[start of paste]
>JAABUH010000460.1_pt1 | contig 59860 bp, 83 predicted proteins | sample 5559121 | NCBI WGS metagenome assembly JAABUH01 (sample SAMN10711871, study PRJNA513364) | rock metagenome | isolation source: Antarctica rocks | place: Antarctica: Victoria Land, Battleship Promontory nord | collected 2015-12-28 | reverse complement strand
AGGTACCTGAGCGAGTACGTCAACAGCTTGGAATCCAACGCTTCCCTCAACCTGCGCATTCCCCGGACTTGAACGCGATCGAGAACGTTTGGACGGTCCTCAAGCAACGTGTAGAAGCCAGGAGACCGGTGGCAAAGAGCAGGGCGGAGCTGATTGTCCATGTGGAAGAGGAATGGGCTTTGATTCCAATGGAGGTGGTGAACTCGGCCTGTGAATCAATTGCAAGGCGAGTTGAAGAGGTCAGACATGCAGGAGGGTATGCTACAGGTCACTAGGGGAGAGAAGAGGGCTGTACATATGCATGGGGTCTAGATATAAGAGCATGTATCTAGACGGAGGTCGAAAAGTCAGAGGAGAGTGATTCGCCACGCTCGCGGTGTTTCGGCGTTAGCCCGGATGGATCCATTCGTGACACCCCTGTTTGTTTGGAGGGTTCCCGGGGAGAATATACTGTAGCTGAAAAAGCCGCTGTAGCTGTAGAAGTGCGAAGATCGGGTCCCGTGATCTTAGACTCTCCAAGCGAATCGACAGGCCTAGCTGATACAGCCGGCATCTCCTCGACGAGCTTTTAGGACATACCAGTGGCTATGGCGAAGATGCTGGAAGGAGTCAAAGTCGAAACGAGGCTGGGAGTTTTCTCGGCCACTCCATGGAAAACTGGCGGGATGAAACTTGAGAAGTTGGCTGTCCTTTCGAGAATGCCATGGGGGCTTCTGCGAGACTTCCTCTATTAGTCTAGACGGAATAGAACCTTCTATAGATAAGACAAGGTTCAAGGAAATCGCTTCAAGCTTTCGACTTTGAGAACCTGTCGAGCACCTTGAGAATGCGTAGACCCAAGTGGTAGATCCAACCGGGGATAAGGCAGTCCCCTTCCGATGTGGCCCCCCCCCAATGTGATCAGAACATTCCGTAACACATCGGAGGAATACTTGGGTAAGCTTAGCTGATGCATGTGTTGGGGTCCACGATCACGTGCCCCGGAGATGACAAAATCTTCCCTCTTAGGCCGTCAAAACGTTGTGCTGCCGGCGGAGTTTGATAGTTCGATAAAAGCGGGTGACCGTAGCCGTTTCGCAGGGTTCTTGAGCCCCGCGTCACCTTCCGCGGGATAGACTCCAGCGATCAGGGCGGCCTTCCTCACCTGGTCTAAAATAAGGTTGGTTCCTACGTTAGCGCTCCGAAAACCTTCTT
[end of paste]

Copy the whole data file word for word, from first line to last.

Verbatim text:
>JAABUH010000460.1_pt1 | contig 59860 bp, 83 predicted proteins | sample 5559121 | NCBI WGS metagenome assembly JAABUH01 (sample SAMN10711871, study PRJNA513364) | rock metagenome | isolation source: Antarctica rocks | place: Antarctica: Victoria Land, Battleship Promontory nord | collected 2015-12-28 | reverse complement strand
AGGTACCTGAGCGAGTACGTCAACAGCTTGGAATCCAACGCTTCCCTCAACCTGCGCATTCCCCGGACTTGAACGCGATCGAGAACGTTTGGACGGTCCTCAAGCAACGTGTAGAAGCCAGGAGACCGGTGGCAAAGAGCAGGGCGGAGCTGATTGTCCATGTGGAAGAGGAATGGGCTTTGATTCCAATGGAGGTGGTGAACTCGGCCTGTGAATCAATTGCAAGGCGAGTTGAAGAGGTCAGACATGCAGGAGGGTATGCTACAGGTCACTAGGGGAGAGAAGAGGGCTGTACATATGCATGGGGTCTAGATATAAGAGCATGTATCTAGACGGAGGTCGAAAAGTCAGAGGAGAGTGATTCGCCACGCTCGCGGTGTTTCGGCGTTAGCCCGGATGGATCCATTCGTGACACCCCTGTTTGTTTGGAGGGTTCCCGGGGAGAATATACTGTAGCTGAAAAAGCCGCTGTAGCTGTAGAAGTGCGAAGATCGGGTCCCGTGATCTTAGACTCTCCAAGCGAATCGACAGGCCTAGCTGATACAGCCGGCATCTCCTCGACGAGCTTTTAGGACATACCAGTGGCTATGGCGAAGATGCTGGAAGGAGTCAAAGTCGAAACGAGGCTGGGAGTTTTCTCGGCCACTCCATGGAAAACTGGCGGGATGAAACTTGAGAAGTTGGCTGTCCTTTCGAGAATGCCATGGGGGCTTCTGCGAGACTTCCTCTATTAGTCTAGACGGAATAGAACCTTCTATAGATAAGACAAGGTTCAAGGAAATCGCTTCAAGCTTTCGACTTTGAGAACCTGTCGAGCACCTTGAGAATGCGTAGACCCAAGTGGTAGATCCAACCGGGGATAAGGCAGTCCCCTTCCGATGTGGCCCCCCCCCAATGTGATCAGAACATTCCGTAACACATCGGAGGAATACTTGGGTAAGCTTAGCTGATGCATGTGTTGGGGTCCACGATCACGTGCCCCGGAGATGACAAAATCTTCCCTCTTAGGCCGTCAAAACGTTGTGCTGCCGGCGGAGTTTGATAGTTCGATAAAAGCGGGTGACCGTAGCCGTTTCGCAGGGTTCTTGAGCCCCGCGTCACCTTCCGCGGGATAGACTCCAGCGATCAGGGCGGCCTTCCTCACCTGGTCTAAAATAAGGTTGGTTCCTACGTTAGCGCTCCGAAAACCTTCTT